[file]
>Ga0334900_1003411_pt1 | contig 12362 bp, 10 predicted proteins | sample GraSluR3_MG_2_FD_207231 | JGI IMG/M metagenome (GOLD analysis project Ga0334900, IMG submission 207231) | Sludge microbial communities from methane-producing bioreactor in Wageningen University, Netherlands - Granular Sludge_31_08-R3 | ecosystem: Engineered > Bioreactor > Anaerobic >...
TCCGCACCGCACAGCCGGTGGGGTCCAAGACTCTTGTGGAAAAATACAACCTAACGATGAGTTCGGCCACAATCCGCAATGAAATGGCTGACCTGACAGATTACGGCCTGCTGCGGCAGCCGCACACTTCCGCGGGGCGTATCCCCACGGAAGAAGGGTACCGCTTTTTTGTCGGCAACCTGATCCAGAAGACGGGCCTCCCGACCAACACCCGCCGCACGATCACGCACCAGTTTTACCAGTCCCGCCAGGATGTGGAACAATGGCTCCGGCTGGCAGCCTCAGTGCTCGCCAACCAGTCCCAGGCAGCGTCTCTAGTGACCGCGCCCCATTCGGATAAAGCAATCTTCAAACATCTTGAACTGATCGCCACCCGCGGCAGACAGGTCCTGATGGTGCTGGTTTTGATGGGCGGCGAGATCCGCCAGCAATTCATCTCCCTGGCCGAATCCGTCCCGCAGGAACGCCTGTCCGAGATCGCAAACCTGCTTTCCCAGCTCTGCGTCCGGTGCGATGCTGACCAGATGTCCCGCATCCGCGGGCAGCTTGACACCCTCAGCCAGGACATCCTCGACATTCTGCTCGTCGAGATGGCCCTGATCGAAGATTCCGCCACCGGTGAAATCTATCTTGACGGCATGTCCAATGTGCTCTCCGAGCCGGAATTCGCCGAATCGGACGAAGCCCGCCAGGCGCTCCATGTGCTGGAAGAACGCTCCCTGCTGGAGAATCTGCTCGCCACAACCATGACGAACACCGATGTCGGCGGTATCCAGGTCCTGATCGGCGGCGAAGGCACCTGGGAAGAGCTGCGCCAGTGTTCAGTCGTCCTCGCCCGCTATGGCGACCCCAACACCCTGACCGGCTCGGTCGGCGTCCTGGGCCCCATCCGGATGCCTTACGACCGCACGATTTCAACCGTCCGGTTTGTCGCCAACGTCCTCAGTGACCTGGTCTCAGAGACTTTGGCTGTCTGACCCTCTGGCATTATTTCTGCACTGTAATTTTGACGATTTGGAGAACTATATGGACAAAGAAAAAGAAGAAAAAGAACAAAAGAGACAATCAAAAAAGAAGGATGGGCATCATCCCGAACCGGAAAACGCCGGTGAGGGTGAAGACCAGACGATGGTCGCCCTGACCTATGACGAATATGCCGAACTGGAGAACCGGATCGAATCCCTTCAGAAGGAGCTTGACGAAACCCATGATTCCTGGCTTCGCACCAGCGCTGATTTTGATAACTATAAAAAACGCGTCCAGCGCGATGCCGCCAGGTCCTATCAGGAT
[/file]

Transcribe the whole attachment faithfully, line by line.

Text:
>Ga0334900_1003411_pt1 | contig 12362 bp, 10 predicted proteins | sample GraSluR3_MG_2_FD_207231 | JGI IMG/M metagenome (GOLD analysis project Ga0334900, IMG submission 207231) | Sludge microbial communities from methane-producing bioreactor in Wageningen University, Netherlands - Granular Sludge_31_08-R3 | ecosystem: Engineered > Bioreactor > Anaerobic >...
TCCGCACCGCACAGCCGGTGGGGTCCAAGACTCTTGTGGAAAAATACAACCTAACGATGAGTTCGGCCACAATCCGCAATGAAATGGCTGACCTGACAGATTACGGCCTGCTGCGGCAGCCGCACACTTCCGCGGGGCGTATCCCCACGGAAGAAGGGTACCGCTTTTTTGTCGGCAACCTGATCCAGAAGACGGGCCTCCCGACCAACACCCGCCGCACGATCACGCACCAGTTTTACCAGTCCCGCCAGGATGTGGAACAATGGCTCCGGCTGGCAGCCTCAGTGCTCGCCAACCAGTCCCAGGCAGCGTCTCTAGTGACCGCGCCCCATTCGGATAAAGCAATCTTCAAACATCTTGAACTGATCGCCACCCGCGGCAGACAGGTCCTGATGGTGCTGGTTTTGATGGGCGGCGAGATCCGCCAGCAATTCATCTCCCTGGCCGAATCCGTCCCGCAGGAACGCCTGTCCGAGATCGCAAACCTGCTTTCCCAGCTCTGCGTCCGGTGCGATGCTGACCAGATGTCCCGCATCCGCGGGCAGCTTGACACCCTCAGCCAGGACATCCTCGACATTCTGCTCGTCGAGATGGCCCTGATCGAAGATTCCGCCACCGGTGAAATCTATCTTGACGGCATGTCCAATGTGCTCTCCGAGCCGGAATTCGCCGAATCGGACGAAGCCCGCCAGGCGCTCCATGTGCTGGAAGAACGCTCCCTGCTGGAGAATCTGCTCGCCACAACCATGACGAACACCGATGTCGGCGGTATCCAGGTCCTGATCGGCGGCGAAGGCACCTGGGAAGAGCTGCGCCAGTGTTCAGTCGTCCTCGCCCGCTATGGCGACCCCAACACCCTGACCGGCTCGGTCGGCGTCCTGGGCCCCATCCGGATGCCTTACGACCGCACGATTTCAACCGTCCGGTTTGTCGCCAACGTCCTCAGTGACCTGGTCTCAGAGACTTTGGCTGTCTGACCCTCTGGCATTATTTCTGCACTGTAATTTTGACGATTTGGAGAACTATATGGACAAAGAAAAAGAAGAAAAAGAACAAAAGAGACAATCAAAAAAGAAGGATGGGCATCATCCCGAACCGGAAAACGCCGGTGAGGGTGAAGACCAGACGATGGTCGCCCTGACCTATGACGAATATGCCGAACTGGAGAACCGGATCGAATCCCTTCAGAAGGAGCTTGACGAAACCCATGATTCCTGGCTTCGCACCAGCGCTGATTTTGATAACTATAAAAAACGCGTCCAGCGCGATGCCGCCAGGTCCTATCAGGAT